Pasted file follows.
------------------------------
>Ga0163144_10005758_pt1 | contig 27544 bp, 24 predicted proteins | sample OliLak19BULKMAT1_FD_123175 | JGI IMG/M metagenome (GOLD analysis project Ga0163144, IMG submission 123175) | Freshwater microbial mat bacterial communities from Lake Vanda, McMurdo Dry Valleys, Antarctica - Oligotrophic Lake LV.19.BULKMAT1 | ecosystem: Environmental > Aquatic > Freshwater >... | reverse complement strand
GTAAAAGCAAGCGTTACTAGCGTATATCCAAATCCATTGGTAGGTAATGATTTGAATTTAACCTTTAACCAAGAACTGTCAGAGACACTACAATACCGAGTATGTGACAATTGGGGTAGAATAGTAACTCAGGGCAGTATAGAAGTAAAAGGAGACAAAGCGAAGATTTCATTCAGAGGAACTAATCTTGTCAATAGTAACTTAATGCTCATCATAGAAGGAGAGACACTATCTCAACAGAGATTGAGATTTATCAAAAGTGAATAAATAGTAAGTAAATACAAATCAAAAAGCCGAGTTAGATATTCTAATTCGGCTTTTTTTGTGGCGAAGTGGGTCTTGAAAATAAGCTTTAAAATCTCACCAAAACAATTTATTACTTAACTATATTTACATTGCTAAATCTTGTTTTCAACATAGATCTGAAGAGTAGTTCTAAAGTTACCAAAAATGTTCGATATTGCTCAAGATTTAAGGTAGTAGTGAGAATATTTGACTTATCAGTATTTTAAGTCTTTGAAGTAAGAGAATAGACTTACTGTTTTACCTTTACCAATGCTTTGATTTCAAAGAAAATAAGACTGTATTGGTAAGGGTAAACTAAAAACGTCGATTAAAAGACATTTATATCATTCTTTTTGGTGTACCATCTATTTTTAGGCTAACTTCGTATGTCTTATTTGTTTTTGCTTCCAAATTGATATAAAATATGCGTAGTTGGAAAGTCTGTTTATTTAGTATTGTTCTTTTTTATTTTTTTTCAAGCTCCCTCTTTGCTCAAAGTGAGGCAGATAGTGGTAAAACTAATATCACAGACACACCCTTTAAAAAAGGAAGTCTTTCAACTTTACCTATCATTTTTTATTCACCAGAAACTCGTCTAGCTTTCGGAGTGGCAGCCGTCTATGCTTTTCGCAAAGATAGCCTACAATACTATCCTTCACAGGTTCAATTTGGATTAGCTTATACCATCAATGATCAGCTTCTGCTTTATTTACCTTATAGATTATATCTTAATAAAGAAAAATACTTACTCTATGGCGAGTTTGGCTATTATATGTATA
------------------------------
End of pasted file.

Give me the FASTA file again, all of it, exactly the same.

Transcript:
>Ga0163144_10005758_pt1 | contig 27544 bp, 24 predicted proteins | sample OliLak19BULKMAT1_FD_123175 | JGI IMG/M metagenome (GOLD analysis project Ga0163144, IMG submission 123175) | Freshwater microbial mat bacterial communities from Lake Vanda, McMurdo Dry Valleys, Antarctica - Oligotrophic Lake LV.19.BULKMAT1 | ecosystem: Environmental > Aquatic > Freshwater >... | reverse complement strand
GTAAAAGCAAGCGTTACTAGCGTATATCCAAATCCATTGGTAGGTAATGATTTGAATTTAACCTTTAACCAAGAACTGTCAGAGACACTACAATACCGAGTATGTGACAATTGGGGTAGAATAGTAACTCAGGGCAGTATAGAAGTAAAAGGAGACAAAGCGAAGATTTCATTCAGAGGAACTAATCTTGTCAATAGTAACTTAATGCTCATCATAGAAGGAGAGACACTATCTCAACAGAGATTGAGATTTATCAAAAGTGAATAAATAGTAAGTAAATACAAATCAAAAAGCCGAGTTAGATATTCTAATTCGGCTTTTTTTGTGGCGAAGTGGGTCTTGAAAATAAGCTTTAAAATCTCACCAAAACAATTTATTACTTAACTATATTTACATTGCTAAATCTTGTTTTCAACATAGATCTGAAGAGTAGTTCTAAAGTTACCAAAAATGTTCGATATTGCTCAAGATTTAAGGTAGTAGTGAGAATATTTGACTTATCAGTATTTTAAGTCTTTGAAGTAAGAGAATAGACTTACTGTTTTACCTTTACCAATGCTTTGATTTCAAAGAAAATAAGACTGTATTGGTAAGGGTAAACTAAAAACGTCGATTAAAAGACATTTATATCATTCTTTTTGGTGTACCATCTATTTTTAGGCTAACTTCGTATGTCTTATTTGTTTTTGCTTCCAAATTGATATAAAATATGCGTAGTTGGAAAGTCTGTTTATTTAGTATTGTTCTTTTTTATTTTTTTTCAAGCTCCCTCTTTGCTCAAAGTGAGGCAGATAGTGGTAAAACTAATATCACAGACACACCCTTTAAAAAAGGAAGTCTTTCAACTTTACCTATCATTTTTTATTCACCAGAAACTCGTCTAGCTTTCGGAGTGGCAGCCGTCTATGCTTTTCGCAAAGATAGCCTACAATACTATCCTTCACAGGTTCAATTTGGATTAGCTTATACCATCAATGATCAGCTTCTGCTTTATTTACCTTATAGATTATATCTTAATAAAGAAAAATACTTACTCTATGGCGAGTTTGGCTATTATATGTATA